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that intentional practitioners accept and embrace social and professional norms, they do so with conscious intent. When they offer accountability to their profession, they do so freely, not out of fear of exposure, or because they have abdicated their responsibility to think and to choose for themselves. Accountability for intentional practitioners is not grim, selfrighteous, or fastidious; it is simply the act of being true to themselves and to the people who can benefit from their work. The seven qualities of intentional practice that I’ve identified are overlapping and mutually reinforcing. You will find as you adopt them that one will lead to another, and that they will inform each other. You will discover also that intentional practice operates along a continuum, you need not plunge into the approach, but at some point you may find that you have undergone a decisive shift in attitude and perspective one that brings genuine fulfillment to your work.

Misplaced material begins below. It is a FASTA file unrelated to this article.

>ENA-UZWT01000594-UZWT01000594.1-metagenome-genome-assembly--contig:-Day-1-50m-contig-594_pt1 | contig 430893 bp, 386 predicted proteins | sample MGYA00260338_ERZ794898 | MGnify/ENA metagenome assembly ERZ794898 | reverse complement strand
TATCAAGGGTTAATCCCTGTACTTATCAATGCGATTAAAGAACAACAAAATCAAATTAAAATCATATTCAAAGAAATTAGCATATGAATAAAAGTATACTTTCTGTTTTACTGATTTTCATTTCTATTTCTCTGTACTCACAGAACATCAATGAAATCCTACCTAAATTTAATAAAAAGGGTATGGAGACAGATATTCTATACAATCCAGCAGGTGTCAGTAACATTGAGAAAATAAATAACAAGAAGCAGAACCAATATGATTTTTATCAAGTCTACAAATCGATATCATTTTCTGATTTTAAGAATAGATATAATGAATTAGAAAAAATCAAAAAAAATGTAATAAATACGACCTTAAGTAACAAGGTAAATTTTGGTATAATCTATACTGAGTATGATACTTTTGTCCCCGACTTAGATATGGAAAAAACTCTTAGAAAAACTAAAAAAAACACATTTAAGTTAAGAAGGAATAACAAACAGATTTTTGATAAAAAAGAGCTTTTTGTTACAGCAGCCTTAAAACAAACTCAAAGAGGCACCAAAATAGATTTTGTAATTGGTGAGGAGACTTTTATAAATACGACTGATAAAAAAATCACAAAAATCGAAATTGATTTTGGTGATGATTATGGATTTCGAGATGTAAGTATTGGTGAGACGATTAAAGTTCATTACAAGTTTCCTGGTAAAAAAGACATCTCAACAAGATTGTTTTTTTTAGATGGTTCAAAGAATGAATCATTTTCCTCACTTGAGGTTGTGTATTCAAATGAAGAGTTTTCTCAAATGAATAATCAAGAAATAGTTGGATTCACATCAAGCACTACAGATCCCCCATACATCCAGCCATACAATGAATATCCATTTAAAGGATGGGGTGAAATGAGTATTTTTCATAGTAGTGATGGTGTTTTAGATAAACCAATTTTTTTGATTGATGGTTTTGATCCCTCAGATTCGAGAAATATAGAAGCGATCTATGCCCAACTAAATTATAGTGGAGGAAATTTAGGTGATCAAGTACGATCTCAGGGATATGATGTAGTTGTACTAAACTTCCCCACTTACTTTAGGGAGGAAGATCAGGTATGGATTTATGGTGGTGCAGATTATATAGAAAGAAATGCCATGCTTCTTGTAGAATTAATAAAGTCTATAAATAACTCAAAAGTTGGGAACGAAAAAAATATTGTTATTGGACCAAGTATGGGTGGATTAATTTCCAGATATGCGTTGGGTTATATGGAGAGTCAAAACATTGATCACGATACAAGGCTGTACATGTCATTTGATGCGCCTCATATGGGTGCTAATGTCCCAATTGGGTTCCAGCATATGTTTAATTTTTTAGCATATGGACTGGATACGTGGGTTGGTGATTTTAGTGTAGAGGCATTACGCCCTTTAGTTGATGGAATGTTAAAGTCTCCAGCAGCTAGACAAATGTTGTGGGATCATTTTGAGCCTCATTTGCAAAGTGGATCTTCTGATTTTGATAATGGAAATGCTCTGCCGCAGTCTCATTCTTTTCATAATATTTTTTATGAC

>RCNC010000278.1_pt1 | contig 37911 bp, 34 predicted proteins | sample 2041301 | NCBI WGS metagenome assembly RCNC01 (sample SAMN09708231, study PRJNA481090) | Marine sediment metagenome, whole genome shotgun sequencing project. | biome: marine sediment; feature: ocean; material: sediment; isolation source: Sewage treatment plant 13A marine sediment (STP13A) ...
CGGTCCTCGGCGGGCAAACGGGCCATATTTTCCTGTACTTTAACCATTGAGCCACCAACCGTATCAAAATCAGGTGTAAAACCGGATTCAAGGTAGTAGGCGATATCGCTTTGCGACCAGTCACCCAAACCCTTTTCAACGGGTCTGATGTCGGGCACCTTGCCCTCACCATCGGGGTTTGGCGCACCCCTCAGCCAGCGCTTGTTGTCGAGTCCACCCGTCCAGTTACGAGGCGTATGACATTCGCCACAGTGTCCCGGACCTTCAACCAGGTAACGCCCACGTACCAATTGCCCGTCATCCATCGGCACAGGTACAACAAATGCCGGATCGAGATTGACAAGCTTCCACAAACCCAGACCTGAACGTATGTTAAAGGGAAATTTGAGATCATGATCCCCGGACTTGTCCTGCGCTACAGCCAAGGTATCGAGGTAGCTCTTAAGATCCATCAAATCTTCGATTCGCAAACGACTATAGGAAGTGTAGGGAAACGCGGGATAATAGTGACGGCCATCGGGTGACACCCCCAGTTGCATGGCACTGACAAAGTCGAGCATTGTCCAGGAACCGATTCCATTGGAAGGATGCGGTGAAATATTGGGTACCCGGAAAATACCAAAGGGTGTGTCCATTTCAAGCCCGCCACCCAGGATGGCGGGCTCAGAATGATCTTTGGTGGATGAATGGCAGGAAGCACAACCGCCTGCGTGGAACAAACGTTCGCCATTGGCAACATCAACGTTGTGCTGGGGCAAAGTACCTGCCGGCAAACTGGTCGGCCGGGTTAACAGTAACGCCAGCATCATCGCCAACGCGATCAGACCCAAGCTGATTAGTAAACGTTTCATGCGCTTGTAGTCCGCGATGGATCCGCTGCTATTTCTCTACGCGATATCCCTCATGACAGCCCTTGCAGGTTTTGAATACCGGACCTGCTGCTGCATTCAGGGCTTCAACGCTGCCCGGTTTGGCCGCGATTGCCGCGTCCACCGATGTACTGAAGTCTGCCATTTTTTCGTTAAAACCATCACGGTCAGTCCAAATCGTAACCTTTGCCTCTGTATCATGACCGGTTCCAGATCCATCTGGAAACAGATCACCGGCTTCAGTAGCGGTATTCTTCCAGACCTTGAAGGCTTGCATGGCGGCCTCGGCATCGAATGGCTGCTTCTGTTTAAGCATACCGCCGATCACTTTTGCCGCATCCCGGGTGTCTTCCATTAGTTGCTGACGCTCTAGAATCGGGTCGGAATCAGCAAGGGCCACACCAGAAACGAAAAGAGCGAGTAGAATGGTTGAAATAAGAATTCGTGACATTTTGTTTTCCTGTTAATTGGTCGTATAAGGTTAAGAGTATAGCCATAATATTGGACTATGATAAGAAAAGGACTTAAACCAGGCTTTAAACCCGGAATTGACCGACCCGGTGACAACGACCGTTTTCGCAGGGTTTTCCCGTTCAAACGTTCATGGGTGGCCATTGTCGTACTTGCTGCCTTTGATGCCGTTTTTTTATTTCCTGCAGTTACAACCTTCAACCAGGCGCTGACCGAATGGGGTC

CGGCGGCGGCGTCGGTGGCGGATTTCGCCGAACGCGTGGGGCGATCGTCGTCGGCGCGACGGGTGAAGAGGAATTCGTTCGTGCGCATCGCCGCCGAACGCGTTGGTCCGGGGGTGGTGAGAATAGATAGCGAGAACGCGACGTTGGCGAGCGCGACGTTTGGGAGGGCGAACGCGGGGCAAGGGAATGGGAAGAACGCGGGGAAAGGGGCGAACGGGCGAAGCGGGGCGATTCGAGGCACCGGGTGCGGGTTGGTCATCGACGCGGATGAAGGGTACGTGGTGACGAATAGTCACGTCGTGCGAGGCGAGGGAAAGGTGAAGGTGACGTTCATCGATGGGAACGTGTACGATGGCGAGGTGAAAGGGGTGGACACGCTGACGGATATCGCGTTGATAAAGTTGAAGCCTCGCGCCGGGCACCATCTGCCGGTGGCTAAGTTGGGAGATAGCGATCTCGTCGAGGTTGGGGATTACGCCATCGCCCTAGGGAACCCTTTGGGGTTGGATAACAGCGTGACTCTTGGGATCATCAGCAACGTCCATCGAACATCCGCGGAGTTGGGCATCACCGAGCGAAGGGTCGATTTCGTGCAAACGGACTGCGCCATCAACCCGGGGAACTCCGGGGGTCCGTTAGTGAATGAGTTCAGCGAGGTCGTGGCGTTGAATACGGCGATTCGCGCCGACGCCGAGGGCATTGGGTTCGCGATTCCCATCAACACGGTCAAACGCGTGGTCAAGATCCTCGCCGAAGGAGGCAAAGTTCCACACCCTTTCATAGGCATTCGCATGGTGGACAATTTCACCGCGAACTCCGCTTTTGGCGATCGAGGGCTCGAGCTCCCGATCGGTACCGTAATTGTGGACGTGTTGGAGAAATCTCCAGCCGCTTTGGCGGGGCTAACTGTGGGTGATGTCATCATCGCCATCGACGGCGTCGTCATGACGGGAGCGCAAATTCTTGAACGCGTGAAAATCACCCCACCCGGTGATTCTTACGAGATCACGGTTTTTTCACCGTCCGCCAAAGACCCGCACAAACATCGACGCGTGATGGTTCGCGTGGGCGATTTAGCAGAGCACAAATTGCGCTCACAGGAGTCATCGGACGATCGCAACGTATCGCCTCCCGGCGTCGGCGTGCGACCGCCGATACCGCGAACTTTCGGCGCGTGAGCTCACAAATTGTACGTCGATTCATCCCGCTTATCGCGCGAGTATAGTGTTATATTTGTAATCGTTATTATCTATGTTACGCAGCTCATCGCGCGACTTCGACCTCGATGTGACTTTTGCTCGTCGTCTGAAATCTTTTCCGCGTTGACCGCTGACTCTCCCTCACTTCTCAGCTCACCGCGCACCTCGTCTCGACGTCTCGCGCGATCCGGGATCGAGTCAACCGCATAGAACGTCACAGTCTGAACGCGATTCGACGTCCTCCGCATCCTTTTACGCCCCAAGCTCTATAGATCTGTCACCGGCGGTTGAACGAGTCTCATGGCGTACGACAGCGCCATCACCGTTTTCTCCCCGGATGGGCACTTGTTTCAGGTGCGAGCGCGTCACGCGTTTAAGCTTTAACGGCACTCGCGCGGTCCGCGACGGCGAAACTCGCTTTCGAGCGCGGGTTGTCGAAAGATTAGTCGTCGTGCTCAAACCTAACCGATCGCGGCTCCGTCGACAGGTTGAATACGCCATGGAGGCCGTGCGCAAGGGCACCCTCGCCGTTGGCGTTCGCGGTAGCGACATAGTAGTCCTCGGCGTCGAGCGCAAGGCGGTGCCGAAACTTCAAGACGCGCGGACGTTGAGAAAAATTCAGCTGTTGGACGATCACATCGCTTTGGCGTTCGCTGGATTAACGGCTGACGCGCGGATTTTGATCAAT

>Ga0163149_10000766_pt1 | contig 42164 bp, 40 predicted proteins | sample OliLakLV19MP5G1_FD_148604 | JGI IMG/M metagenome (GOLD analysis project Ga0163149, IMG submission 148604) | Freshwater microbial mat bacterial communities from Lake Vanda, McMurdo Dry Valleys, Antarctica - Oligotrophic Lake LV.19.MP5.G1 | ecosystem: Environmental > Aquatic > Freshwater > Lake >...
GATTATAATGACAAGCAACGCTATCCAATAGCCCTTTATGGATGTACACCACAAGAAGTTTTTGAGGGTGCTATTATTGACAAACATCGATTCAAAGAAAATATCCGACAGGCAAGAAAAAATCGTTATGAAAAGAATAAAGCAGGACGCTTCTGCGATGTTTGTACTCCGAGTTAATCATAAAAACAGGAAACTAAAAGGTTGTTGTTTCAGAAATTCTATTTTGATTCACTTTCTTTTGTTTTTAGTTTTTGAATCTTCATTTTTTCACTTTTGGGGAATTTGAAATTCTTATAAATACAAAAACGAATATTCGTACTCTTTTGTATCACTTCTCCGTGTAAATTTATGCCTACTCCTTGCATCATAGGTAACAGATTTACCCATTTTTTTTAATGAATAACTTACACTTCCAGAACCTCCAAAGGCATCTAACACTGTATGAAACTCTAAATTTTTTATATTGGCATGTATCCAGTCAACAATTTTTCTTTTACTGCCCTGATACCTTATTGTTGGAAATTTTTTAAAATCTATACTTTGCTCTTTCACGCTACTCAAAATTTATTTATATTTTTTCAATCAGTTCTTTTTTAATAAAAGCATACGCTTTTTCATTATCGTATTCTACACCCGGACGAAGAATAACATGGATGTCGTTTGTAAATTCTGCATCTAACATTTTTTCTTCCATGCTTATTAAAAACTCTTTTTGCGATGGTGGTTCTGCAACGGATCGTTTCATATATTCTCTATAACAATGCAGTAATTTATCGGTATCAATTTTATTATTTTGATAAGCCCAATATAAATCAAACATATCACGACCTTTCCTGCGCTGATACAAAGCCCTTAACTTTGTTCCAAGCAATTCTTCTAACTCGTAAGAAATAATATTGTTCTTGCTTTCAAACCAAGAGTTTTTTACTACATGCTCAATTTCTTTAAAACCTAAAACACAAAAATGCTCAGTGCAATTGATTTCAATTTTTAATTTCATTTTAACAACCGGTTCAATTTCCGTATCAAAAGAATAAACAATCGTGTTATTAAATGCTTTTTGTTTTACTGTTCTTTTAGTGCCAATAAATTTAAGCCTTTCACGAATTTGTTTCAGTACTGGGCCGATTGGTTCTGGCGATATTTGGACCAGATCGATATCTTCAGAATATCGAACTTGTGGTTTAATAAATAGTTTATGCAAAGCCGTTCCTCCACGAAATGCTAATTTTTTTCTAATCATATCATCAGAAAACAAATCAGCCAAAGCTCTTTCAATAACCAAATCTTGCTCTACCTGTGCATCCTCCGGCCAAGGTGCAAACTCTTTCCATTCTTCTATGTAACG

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i

In this paper I argue that artists and professionals can live better through intentional practice, yet I maintain a distinction throughout. As we often talk informally about professional artists, or artists displaying professional values, the question arises, why assert and maintain this distinction? When we talk about an artist acting like a professional in this informal sense, we mean typically an artist who works for money and an artist who exercises discipline and adult responsibility in managing the business side of his or her career. In the context of collaborative artistic productions such a plays, films, dance performances and chamber music, it means acting as a good colleague. In this latter social sense, the idea of an artist maintaining professional integrity has some overlap with the idea of that which is expected of one who belongs to a formal profession. To be a professional, unlike an artist, is to enter a tribe with particular rules, regulations standards and procedures, and to agreed to be bound by these for the entire course of one’s professional life, and it is to cede the right to determine one’s basic career status to one or more governing groups that regulate the profession. The same is not true of artists because they nominate themselves to their roles; to the degree to which they collaborate and behave as good citizens, they are allying a rough professionalism to conduct of their work, a far cry from pledging their allegiance to a certifying group.